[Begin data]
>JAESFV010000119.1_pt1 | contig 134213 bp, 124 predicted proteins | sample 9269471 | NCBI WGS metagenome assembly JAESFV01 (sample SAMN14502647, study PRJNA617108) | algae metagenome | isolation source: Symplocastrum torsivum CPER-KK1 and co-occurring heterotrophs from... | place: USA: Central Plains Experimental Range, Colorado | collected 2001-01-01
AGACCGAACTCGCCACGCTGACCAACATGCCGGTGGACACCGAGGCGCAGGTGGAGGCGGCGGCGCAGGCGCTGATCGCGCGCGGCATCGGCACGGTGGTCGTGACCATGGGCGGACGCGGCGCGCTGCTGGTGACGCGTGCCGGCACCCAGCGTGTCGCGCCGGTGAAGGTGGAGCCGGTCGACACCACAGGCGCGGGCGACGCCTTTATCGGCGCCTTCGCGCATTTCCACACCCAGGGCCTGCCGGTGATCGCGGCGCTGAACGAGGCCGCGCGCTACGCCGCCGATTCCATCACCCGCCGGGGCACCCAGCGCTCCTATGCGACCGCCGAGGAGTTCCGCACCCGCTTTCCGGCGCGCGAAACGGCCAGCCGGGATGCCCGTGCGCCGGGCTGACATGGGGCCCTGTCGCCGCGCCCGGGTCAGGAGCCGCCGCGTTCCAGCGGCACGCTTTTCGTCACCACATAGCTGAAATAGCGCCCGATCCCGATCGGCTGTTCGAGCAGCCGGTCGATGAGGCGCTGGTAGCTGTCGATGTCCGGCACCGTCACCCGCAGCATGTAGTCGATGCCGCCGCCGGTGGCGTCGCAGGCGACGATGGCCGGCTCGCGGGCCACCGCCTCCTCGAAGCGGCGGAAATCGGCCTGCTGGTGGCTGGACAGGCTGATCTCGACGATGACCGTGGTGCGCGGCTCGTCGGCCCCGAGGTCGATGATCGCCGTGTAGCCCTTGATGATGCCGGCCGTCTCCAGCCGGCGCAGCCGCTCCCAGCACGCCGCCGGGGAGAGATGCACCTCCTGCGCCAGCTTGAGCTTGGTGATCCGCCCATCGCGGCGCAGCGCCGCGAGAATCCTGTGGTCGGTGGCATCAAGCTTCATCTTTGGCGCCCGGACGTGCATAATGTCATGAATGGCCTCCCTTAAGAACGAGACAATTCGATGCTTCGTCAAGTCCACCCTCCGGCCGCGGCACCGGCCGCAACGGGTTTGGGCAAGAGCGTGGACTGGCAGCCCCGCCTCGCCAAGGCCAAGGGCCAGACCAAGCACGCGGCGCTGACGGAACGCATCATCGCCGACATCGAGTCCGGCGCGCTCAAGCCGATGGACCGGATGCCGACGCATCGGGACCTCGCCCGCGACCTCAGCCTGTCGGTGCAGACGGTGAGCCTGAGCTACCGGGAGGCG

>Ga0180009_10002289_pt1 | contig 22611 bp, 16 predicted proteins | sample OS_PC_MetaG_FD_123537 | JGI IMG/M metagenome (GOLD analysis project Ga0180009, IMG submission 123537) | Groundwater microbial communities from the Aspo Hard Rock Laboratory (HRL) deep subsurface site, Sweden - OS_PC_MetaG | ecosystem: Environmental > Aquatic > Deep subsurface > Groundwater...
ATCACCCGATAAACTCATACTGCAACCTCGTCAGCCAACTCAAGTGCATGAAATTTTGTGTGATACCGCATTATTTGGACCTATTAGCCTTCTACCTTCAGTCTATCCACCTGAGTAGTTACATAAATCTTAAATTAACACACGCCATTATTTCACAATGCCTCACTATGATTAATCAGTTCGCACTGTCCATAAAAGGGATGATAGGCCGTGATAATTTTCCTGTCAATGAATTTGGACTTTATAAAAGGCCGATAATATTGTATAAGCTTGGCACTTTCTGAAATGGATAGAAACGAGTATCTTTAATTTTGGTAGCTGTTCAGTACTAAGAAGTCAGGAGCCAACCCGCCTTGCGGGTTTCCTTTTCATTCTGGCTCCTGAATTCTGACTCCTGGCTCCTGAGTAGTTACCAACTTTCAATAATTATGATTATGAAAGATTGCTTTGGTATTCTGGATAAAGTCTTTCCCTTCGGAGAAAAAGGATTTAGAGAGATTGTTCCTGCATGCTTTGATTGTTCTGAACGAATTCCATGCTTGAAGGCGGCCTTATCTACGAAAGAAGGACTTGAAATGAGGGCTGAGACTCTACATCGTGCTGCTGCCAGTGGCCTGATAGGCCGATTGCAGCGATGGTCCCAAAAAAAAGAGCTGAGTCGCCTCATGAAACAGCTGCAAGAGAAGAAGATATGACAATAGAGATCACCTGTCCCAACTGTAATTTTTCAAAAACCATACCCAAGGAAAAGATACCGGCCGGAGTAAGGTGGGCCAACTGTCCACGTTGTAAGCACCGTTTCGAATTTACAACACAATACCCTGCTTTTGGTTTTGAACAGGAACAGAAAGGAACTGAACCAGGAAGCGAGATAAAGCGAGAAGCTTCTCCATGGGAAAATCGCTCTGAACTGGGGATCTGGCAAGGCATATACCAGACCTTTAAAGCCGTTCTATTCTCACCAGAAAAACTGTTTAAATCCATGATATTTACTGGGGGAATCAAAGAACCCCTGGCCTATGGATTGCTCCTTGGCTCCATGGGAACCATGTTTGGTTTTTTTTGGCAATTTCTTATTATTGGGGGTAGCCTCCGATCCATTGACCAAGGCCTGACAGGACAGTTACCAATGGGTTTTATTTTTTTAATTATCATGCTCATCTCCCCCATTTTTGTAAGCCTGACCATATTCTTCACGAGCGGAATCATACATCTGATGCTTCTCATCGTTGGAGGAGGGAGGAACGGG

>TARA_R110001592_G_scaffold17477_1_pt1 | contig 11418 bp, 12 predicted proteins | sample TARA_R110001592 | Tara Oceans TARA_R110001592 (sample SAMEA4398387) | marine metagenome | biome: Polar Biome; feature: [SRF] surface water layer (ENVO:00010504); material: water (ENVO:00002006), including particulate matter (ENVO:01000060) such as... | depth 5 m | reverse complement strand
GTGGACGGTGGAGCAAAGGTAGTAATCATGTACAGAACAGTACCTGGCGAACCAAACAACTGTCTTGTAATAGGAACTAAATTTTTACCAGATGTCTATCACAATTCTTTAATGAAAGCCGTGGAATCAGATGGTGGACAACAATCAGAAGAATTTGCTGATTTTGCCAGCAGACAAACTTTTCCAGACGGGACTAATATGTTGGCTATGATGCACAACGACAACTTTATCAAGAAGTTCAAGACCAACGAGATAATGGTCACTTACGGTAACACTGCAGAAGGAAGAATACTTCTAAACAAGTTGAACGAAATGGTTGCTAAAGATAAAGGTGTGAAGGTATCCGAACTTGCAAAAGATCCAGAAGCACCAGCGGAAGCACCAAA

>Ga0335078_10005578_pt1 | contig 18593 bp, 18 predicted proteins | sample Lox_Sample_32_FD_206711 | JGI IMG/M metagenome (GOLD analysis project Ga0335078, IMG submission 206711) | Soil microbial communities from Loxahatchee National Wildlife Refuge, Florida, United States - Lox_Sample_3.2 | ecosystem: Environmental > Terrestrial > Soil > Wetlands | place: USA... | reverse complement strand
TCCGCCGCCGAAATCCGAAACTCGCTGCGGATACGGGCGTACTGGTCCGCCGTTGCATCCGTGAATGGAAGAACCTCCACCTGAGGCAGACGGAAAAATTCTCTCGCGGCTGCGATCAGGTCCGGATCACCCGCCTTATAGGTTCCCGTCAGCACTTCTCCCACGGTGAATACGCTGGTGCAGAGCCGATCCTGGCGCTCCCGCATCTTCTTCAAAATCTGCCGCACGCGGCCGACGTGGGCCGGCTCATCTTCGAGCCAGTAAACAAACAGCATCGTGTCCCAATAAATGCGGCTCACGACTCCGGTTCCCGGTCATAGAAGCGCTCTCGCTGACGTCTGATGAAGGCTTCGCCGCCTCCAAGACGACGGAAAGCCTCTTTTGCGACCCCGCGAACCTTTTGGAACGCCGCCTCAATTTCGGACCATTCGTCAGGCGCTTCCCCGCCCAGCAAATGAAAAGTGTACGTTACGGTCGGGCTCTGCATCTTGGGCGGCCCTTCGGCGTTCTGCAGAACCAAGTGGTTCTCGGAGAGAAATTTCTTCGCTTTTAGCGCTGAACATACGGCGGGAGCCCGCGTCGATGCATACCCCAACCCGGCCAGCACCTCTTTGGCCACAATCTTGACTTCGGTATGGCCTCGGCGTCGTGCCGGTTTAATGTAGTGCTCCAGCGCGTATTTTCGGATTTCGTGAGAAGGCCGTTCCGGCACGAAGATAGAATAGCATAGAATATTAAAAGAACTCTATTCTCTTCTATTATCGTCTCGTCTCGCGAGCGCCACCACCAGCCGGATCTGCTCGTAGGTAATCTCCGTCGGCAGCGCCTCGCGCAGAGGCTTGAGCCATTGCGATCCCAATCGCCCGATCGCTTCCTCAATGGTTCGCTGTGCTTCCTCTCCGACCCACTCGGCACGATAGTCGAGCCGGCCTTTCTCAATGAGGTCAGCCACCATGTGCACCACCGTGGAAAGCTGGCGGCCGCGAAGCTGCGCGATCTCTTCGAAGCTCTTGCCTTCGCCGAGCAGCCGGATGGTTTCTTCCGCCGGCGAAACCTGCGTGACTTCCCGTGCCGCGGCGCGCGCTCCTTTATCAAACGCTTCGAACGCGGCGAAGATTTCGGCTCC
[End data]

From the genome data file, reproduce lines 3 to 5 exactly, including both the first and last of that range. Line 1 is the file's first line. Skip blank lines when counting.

>Ga0180009_10002289_pt1 | contig 22611 bp, 16 predicted proteins | sample OS_PC_MetaG_FD_123537 | JGI IMG/M metagenome (GOLD analysis project Ga0180009, IMG submission 123537) | Groundwater microbial communities from the Aspo Hard Rock Laboratory (HRL) deep subsurface site, Sweden - OS_PC_MetaG | ecosystem: Environmental > Aquatic > Deep subsurface > Groundwater...
ATCACCCGATAAACTCATACTGCAACCTCGTCAGCCAACTCAAGTGCATGAAATTTTGTGTGATACCGCATTATTTGGACCTATTAGCCTTCTACCTTCAGTCTATCCACCTGAGTAGTTACATAAATCTTAAATTAACACACGCCATTATTTCACAATGCCTCACTATGATTAATCAGTTCGCACTGTCCATAAAAGGGATGATAGGCCGTGATAATTTTCCTGTCAATGAATTTGGACTTTATAAAAGGCCGATAATATTGTATAAGCTTGGCACTTTCTGAAATGGATAGAAACGAGTATCTTTAATTTTGGTAGCTGTTCAGTACTAAGAAGTCAGGAGCCAACCCGCCTTGCGGGTTTCCTTTTCATTCTGGCTCCTGAATTCTGACTCCTGGCTCCTGAGTAGTTACCAACTTTCAATAATTATGATTATGAAAGATTGCTTTGGTATTCTGGATAAAGTCTTTCCCTTCGGAGAAAAAGGATTTAGAGAGATTGTTCCTGCATGCTTTGATTGTTCTGAACGAATTCCATGCTTGAAGGCGGCCTTATCTACGAAAGAAGGACTTGAAATGAGGGCTGAGACTCTACATCGTGCTGCTGCCAGTGGCCTGATAGGCCGATTGCAGCGATGGTCCCAAAAAAAAGAGCTGAGTCGCCTCATGAAACAGCTGCAAGAGAAGAAGATATGACAATAGAGATCACCTGTCCCAACTGTAATTTTTCAAAAACCATACCCAAGGAAAAGATACCGGCCGGAGTAAGGTGGGCCAACTGTCCACGTTGTAAGCACCGTTTCGAATTTACAACACAATACCCTGCTTTTGGTTTTGAACAGGAACAGAAAGGAACTGAACCAGGAAGCGAGATAAAGCGAGAAGCTTCTCCATGGGAAAATCGCTCTGAACTGGGGATCTGGCAAGGCATATACCAGACCTTTAAAGCCGTTCTATTCTCACCAGAAAAACTGTTTAAATCCATGATATTTACTGGGGGAATCAAAGAACCCCTGGCCTATGGATTGCTCCTTGGCTCCATGGGAACCATGTTTGGTTTTTTTTGGCAATTTCTTATTATTGGGGGTAGCCTCCGATCCATTGACCAAGGCCTGACAGGACAGTTACCAATGGGTTTTATTTTTTTAATTATCATGCTCATCTCCCCCATTTTTGTAAGCCTGACCATATTCTTCACGAGCGGAATCATACATCTGATGCTTCTCATCGTTGGAGGAGGGAGGAACGGG

>TARA_R110001592_G_scaffold17477_1_pt1 | contig 11418 bp, 12 predicted proteins | sample TARA_R110001592 | Tara Oceans TARA_R110001592 (sample SAMEA4398387) | marine metagenome | biome: Polar Biome; feature: [SRF] surface water layer (ENVO:00010504); material: water (ENVO:00002006), including particulate matter (ENVO:01000060) such as... | depth 5 m | reverse complement strand